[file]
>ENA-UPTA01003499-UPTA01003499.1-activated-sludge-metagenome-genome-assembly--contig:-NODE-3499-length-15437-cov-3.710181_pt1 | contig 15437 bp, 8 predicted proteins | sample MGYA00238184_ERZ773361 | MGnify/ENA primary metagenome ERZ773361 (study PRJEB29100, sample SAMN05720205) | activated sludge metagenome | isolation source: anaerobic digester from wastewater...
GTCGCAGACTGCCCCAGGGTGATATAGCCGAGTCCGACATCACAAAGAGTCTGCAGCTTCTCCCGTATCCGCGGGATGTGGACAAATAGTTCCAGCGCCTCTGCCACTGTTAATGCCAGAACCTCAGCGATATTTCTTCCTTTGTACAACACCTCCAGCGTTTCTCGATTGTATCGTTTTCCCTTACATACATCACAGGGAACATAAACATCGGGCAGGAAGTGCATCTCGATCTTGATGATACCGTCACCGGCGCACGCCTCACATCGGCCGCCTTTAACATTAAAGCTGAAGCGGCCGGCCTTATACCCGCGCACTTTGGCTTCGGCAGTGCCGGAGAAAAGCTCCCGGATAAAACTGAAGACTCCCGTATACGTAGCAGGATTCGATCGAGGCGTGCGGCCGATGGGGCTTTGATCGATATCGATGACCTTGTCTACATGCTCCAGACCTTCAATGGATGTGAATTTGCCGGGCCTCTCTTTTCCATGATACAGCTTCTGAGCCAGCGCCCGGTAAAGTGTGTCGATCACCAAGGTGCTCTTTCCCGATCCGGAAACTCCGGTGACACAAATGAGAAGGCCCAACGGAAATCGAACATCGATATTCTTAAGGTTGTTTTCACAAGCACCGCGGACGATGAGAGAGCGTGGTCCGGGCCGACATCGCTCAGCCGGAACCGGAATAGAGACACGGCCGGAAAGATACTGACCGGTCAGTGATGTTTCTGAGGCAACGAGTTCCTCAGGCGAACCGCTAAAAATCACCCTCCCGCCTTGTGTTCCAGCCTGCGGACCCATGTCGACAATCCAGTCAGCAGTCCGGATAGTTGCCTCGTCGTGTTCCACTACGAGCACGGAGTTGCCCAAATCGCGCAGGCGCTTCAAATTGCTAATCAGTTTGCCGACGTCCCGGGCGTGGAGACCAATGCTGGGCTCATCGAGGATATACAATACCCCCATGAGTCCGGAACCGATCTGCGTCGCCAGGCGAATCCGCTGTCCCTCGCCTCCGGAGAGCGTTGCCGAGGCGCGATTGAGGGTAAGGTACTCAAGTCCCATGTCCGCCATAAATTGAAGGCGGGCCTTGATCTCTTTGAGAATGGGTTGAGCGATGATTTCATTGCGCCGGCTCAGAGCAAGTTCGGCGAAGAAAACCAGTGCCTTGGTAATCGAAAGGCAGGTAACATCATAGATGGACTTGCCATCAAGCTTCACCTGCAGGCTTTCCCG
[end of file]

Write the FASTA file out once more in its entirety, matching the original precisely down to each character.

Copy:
>ENA-UPTA01003499-UPTA01003499.1-activated-sludge-metagenome-genome-assembly--contig:-NODE-3499-length-15437-cov-3.710181_pt1 | contig 15437 bp, 8 predicted proteins | sample MGYA00238184_ERZ773361 | MGnify/ENA primary metagenome ERZ773361 (study PRJEB29100, sample SAMN05720205) | activated sludge metagenome | isolation source: anaerobic digester from wastewater...
GTCGCAGACTGCCCCAGGGTGATATAGCCGAGTCCGACATCACAAAGAGTCTGCAGCTTCTCCCGTATCCGCGGGATGTGGACAAATAGTTCCAGCGCCTCTGCCACTGTTAATGCCAGAACCTCAGCGATATTTCTTCCTTTGTACAACACCTCCAGCGTTTCTCGATTGTATCGTTTTCCCTTACATACATCACAGGGAACATAAACATCGGGCAGGAAGTGCATCTCGATCTTGATGATACCGTCACCGGCGCACGCCTCACATCGGCCGCCTTTAACATTAAAGCTGAAGCGGCCGGCCTTATACCCGCGCACTTTGGCTTCGGCAGTGCCGGAGAAAAGCTCCCGGATAAAACTGAAGACTCCCGTATACGTAGCAGGATTCGATCGAGGCGTGCGGCCGATGGGGCTTTGATCGATATCGATGACCTTGTCTACATGCTCCAGACCTTCAATGGATGTGAATTTGCCGGGCCTCTCTTTTCCATGATACAGCTTCTGAGCCAGCGCCCGGTAAAGTGTGTCGATCACCAAGGTGCTCTTTCCCGATCCGGAAACTCCGGTGACACAAATGAGAAGGCCCAACGGAAATCGAACATCGATATTCTTAAGGTTGTTTTCACAAGCACCGCGGACGATGAGAGAGCGTGGTCCGGGCCGACATCGCTCAGCCGGAACCGGAATAGAGACACGGCCGGAAAGATACTGACCGGTCAGTGATGTTTCTGAGGCAACGAGTTCCTCAGGCGAACCGCTAAAAATCACCCTCCCGCCTTGTGTTCCAGCCTGCGGACCCATGTCGACAATCCAGTCAGCAGTCCGGATAGTTGCCTCGTCGTGTTCCACTACGAGCACGGAGTTGCCCAAATCGCGCAGGCGCTTCAAATTGCTAATCAGTTTGCCGACGTCCCGGGCGTGGAGACCAATGCTGGGCTCATCGAGGATATACAATACCCCCATGAGTCCGGAACCGATCTGCGTCGCCAGGCGAATCCGCTGTCCCTCGCCTCCGGAGAGCGTTGCCGAGGCGCGATTGAGGGTAAGGTACTCAAGTCCCATGTCCGCCATAAATTGAAGGCGGGCCTTGATCTCTTTGAGAATGGGTTGAGCGATGATTTCATTGCGCCGGCTCAGAGCAAGTTCGGCGAAGAAAACCAGTGCCTTGGTAATCGAAAGGCAGGTAACATCATAGATGGACTTGCCATCAAGCTTCACCTGCAGGCTTTCCCG